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I need to use this vibration sensor for my project. I'm confused because of the measurement units. Out value of the sensor is in current 0-20mA, which corresponds to 0-25 mm/sec. Why is it being measured in velocity terms?

Please find the link to the datasheet here.

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  • \$\begingroup\$ link to datasheet is where? \$\endgroup\$
    – brhans
    Oct 10, 2016 at 15:01
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    \$\begingroup\$ Here's why velocity is important. \$\endgroup\$
    – JRE
    Oct 10, 2016 at 15:05
  • \$\begingroup\$ Think about it this way: If your machine is sliding across the room at a constant speed, it isn't accelerating but it will soon move far enough to pull its own plug out of the wall. \$\endgroup\$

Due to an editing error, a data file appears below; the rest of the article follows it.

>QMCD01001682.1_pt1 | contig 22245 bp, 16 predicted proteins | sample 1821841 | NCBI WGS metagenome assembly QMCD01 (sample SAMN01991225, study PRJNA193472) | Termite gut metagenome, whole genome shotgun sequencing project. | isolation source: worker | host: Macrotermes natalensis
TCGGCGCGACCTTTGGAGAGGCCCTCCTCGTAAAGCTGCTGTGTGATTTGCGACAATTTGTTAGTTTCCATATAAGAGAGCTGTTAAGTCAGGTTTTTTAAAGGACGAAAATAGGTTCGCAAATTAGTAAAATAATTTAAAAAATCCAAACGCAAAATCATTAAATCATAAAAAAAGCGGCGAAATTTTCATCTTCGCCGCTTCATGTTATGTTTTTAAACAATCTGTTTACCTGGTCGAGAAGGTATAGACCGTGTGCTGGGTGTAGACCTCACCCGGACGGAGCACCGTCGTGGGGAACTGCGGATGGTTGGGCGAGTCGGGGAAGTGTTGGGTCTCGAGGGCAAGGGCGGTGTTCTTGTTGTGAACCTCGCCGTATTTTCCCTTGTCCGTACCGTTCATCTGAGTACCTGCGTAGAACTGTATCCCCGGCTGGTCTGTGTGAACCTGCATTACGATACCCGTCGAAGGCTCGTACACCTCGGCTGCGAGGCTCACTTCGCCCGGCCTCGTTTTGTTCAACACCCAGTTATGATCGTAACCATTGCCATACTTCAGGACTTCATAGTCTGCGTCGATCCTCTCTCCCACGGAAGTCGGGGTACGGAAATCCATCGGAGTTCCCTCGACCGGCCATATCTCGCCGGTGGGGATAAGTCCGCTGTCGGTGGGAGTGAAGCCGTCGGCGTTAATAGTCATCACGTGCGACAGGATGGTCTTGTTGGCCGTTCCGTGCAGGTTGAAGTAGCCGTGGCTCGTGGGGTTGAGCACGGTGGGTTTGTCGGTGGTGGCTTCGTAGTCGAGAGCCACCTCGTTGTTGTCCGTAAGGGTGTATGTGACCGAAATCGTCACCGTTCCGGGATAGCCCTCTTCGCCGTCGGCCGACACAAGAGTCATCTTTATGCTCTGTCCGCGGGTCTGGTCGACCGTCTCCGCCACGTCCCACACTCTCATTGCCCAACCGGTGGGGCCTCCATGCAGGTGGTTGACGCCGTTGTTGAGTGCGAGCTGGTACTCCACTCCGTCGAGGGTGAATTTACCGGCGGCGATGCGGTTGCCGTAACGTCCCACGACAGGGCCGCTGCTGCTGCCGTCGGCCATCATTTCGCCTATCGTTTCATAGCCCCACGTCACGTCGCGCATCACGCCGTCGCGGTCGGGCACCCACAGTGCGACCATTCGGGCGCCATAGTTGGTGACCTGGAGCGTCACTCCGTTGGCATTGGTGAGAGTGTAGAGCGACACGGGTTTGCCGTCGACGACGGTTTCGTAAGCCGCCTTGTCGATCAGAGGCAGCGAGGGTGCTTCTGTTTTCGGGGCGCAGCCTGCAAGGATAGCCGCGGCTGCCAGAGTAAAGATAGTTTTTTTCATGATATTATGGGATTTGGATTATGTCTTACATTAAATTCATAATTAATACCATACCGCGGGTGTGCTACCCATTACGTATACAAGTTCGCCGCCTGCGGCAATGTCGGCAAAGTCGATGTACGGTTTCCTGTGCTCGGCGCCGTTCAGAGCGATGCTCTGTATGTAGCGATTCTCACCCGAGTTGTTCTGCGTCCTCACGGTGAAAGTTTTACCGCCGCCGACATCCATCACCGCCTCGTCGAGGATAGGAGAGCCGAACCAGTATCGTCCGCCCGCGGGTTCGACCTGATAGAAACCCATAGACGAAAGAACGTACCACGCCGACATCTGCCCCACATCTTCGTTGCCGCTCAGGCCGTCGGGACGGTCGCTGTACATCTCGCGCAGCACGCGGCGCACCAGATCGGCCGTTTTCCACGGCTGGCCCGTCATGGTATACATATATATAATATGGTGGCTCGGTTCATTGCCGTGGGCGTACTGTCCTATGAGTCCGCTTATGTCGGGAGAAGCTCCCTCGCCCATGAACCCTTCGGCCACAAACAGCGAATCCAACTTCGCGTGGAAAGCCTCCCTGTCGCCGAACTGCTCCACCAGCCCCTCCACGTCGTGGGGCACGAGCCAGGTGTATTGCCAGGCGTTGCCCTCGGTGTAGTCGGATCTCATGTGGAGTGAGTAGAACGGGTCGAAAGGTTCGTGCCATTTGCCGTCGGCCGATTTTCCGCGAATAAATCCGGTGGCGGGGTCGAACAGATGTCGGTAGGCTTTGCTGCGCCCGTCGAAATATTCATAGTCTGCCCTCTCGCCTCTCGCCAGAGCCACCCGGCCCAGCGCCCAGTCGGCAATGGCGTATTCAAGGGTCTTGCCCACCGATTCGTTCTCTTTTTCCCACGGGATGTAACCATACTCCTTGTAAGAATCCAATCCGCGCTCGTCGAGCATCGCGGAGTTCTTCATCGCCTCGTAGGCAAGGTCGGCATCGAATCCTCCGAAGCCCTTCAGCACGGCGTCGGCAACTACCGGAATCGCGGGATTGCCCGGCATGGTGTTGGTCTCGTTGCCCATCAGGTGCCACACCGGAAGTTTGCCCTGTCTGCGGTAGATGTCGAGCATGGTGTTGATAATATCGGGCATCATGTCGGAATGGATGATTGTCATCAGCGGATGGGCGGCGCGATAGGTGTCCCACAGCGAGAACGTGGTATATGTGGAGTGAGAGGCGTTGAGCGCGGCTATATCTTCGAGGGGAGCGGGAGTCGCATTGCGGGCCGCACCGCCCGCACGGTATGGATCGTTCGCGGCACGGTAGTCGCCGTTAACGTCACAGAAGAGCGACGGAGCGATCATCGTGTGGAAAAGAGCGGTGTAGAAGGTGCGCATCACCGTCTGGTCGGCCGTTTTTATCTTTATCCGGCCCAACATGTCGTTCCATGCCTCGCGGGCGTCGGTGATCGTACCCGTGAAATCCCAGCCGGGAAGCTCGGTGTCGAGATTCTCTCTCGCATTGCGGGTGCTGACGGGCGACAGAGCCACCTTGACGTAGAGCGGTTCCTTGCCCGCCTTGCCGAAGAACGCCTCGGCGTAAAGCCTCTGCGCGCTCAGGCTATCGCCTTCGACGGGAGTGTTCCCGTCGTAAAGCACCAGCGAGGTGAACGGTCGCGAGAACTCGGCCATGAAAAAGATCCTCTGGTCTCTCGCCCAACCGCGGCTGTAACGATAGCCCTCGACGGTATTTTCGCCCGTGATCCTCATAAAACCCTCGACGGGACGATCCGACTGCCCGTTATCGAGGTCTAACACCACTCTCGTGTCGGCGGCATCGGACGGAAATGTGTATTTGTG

– JRE
    Oct 10, 2016 at 15:06
  • \$\begingroup\$ That "datasheet" is actually the mounting instructions, and doesn't mention the units. \$\endgroup\$
    – JRE
    Oct 10, 2016 at 15:07
  • \$\begingroup\$ I don't see any info on the output in that document. Where did you get the info that it produces 0-20mA for 0-25mm/sec? I've never seen any vibration sensor specified in units of velocity rather than acceleration. \$\endgroup\$
    – brhans
    Oct 10, 2016 at 15:23

1 Answer 1

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That's just a voice coil plus rectifier plus low-pass. So it cannot measure acceleration but only velocity.

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  • \$\begingroup\$ Even if you're correct about that device using a voice-coil, how would that make it a velocity sensor instead of acceleration? \$\endgroup\$
    – brhans
    Oct 10, 2016 at 15:18
  • \$\begingroup\$ Electromagnetic Induction: U=v * L * B0. I don't see a here but v. \$\endgroup\$
    – Janka
    Oct 10, 2016 at 15:57
  • \$\begingroup\$ I seriously doubt it. Most industrial sensors like this have built in signal processing/conditioning. \$\endgroup\$
    – Drew
    Mar 22 at 0:18

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